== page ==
Protecting yourself before, during and after a flood

A flash flood watch has been issued for the Tri-State beginning at 3 p.m. The combination of rain and melting snow could lead to flooding.

These tips from the Federal Alliance for Safe Homes (FLASH) could not only save your home or vehicle, but also your life.

Before the Flood

  • All it takes is a few inches of water to cause major damage to your home and its contents.
  • Clear yard of any debris, plant material or items (garden décor, foliage, or garbage cans) that can block water flow and storm drains
  • If time permits, secure and/or elevate outdoor appliances, AC units or storage tanks.
  • Analyze water flow through your yard and consider how water moves during a typical thunderstorm.  Inspect critical areas (storm drains, culverts, berms, gutters and downspouts) to identify potential blockage to proper flow of water away from your home.
  • Place important papers (birth/marriage certificates, passports, bank and insurance information) in a watertight container and keep them close.  Take the container with you if evacuating or place in a high and dry location if sheltering in place.
  • Take photographs or videos to create an inventory of your personal possessions and keep the camera card handy in case of evacuation. Don't forget to open closets and drawers to document all of your belongings as they will become part of any potential insurance claim.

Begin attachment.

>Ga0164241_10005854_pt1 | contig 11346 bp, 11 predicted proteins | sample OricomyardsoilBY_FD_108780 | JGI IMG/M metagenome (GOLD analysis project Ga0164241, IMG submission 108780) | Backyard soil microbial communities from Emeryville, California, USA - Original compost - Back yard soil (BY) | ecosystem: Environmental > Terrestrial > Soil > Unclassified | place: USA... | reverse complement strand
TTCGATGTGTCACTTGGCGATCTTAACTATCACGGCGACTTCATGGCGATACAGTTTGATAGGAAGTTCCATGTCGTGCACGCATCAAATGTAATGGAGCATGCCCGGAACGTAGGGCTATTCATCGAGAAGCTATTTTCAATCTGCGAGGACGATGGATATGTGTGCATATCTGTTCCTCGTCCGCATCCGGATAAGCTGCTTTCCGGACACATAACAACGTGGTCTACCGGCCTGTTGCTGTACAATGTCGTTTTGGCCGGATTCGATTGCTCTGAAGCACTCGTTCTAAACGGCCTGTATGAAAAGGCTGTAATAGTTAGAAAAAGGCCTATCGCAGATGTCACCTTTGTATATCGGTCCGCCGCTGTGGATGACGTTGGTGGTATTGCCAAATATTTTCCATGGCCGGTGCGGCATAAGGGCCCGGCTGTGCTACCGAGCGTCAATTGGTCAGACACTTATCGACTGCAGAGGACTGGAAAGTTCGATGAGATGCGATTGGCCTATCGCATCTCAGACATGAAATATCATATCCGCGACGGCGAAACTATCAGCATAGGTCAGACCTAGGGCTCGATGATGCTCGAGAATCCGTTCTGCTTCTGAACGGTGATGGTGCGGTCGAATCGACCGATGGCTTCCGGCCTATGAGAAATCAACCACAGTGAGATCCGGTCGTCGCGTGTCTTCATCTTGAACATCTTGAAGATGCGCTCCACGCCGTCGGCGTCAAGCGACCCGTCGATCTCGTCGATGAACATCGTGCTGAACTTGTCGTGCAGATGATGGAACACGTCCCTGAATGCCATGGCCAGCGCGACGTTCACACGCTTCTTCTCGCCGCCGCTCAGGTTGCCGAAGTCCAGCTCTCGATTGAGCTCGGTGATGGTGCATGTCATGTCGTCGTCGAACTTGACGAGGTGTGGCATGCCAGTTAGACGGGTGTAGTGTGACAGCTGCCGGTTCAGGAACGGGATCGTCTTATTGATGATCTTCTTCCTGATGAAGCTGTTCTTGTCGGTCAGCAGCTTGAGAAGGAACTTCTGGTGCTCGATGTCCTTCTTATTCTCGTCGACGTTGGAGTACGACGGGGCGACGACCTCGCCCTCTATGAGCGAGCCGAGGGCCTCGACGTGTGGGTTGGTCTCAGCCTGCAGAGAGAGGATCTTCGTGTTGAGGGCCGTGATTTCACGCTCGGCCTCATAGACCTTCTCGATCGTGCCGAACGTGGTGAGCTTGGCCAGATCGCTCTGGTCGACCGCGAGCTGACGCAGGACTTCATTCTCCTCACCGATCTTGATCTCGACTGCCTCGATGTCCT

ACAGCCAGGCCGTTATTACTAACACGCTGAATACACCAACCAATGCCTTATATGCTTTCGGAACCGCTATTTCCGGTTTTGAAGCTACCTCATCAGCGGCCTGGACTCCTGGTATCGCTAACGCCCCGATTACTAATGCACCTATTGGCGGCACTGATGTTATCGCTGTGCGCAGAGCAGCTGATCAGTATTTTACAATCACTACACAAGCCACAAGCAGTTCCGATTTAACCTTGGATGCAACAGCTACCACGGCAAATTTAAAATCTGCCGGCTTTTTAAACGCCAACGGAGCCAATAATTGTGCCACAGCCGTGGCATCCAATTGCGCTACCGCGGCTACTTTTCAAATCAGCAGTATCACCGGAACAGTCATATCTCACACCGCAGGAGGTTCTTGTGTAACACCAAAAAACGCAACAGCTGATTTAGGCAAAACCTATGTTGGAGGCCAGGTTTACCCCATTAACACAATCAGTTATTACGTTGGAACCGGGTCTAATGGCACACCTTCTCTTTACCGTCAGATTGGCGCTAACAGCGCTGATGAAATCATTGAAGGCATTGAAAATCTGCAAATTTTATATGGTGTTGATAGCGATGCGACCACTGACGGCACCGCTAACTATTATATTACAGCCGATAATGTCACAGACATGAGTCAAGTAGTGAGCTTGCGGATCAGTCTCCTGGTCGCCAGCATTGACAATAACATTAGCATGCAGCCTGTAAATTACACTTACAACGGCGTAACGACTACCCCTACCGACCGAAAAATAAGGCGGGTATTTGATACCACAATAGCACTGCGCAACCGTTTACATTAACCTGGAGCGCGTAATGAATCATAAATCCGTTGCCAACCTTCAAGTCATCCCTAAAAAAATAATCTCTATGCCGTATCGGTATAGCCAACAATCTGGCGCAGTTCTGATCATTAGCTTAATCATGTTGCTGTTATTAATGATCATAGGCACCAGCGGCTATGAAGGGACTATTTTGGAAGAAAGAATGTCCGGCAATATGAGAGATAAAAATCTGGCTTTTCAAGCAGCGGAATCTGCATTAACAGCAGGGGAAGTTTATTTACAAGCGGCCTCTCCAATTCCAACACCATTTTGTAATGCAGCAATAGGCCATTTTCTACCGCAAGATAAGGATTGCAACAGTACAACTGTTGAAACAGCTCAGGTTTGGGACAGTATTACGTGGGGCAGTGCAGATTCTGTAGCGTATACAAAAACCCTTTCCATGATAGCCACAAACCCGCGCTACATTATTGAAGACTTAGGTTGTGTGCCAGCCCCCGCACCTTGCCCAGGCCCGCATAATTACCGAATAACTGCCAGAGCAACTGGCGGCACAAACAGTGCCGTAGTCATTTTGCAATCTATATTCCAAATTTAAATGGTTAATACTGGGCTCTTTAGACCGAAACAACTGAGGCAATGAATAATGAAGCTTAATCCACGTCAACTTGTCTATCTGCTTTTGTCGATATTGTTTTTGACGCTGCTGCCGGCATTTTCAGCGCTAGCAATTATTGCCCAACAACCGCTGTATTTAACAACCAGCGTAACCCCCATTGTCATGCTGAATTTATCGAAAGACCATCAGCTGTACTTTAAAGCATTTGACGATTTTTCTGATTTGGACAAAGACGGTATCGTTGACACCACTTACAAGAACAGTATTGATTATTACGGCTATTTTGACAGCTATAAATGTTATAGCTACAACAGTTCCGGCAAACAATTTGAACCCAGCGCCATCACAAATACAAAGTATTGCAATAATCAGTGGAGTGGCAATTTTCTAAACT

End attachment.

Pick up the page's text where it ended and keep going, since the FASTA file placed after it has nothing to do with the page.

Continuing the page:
• Identify and move electronics and other expensive items (computers, televisions, phone systems, area rugs, expensive furniture) on lower levels of the home and elevate if possible to keep them dry.

During the Flood

  • Get to higher ground. Stay away from flood-prone areas, including dips, low spots, valleys, ditches, washes, etc.
  • Avoid flooded areas or those with rapid water flow. Do not attempt to cross a flowing stream. It takes only six inches of fast flowing water to sweep you off your feet.
  • Don't allow children to play near high water, storm drains or ditches. Hidden dangers could lie beneath the water.
  • Flooded roads could have significant damage hidden by floodwaters. Never drive through floodwaters or on flooded roads.  Water only one foot deep can float most automobiles.
  • Be especially cautious at night when it is harder to see flooded roads.

 After the Flood

  • Take photographs of damage throughout the building and around the property. Assess stability of plaster and drywall. Bulging or swelling ceilings indicate damage. Press upward on drywall ceilings. If nail heads appear, drywall will need to be re-nailed but can be saved.
  • Check foundation for any loose or missing blocks, bricks, stones or mortar.
  • Empty basement water at a rate of about one-third per day to avoid structural damage to foundation by rapid pressure change.
  • Clean and disinfect heating, air conditioning and ventilation ducts before use to avoid spread of airborne germs and mold spores. Use fans and sunlight to dry out interior spaces. Remove all wet carpets, curtains and fabrics. Allow to air dry completely.

Federal Alliance for Safe Homes is a nonprofit organization, and consumer advocate for strengthening homes and safeguarding families from natural and manmade disasters.

To learn more about how much flooding can cost you check out this cost of flooding tool provided by FloodSmart. For more home and family safety tips visit or

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